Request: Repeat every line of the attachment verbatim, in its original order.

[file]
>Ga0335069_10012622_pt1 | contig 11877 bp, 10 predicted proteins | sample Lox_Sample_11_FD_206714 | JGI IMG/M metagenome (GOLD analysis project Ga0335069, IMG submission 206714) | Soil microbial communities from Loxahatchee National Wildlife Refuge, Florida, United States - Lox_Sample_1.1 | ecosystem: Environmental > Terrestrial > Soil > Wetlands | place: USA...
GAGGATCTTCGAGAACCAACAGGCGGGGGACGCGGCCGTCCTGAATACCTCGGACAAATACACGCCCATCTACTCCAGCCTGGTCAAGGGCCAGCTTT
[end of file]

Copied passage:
>Ga0335069_10012622_pt1 | contig 11877 bp, 10 predicted proteins | sample Lox_Sample_11_FD_206714 | JGI IMG/M metagenome (GOLD analysis project Ga0335069, IMG submission 206714) | Soil microbial communities from Loxahatchee National Wildlife Refuge, Florida, United States - Lox_Sample_1.1 | ecosystem: Environmental > Terrestrial > Soil > Wetlands | place: USA...
GAGGATCTTCGAGAACCAACAGGCGGGGGACGCGGCCGTCCTGAATACCTCGGACAAATACACGCCCATCTACTCCAGCCTGGTCAAGGGCCAGCTTT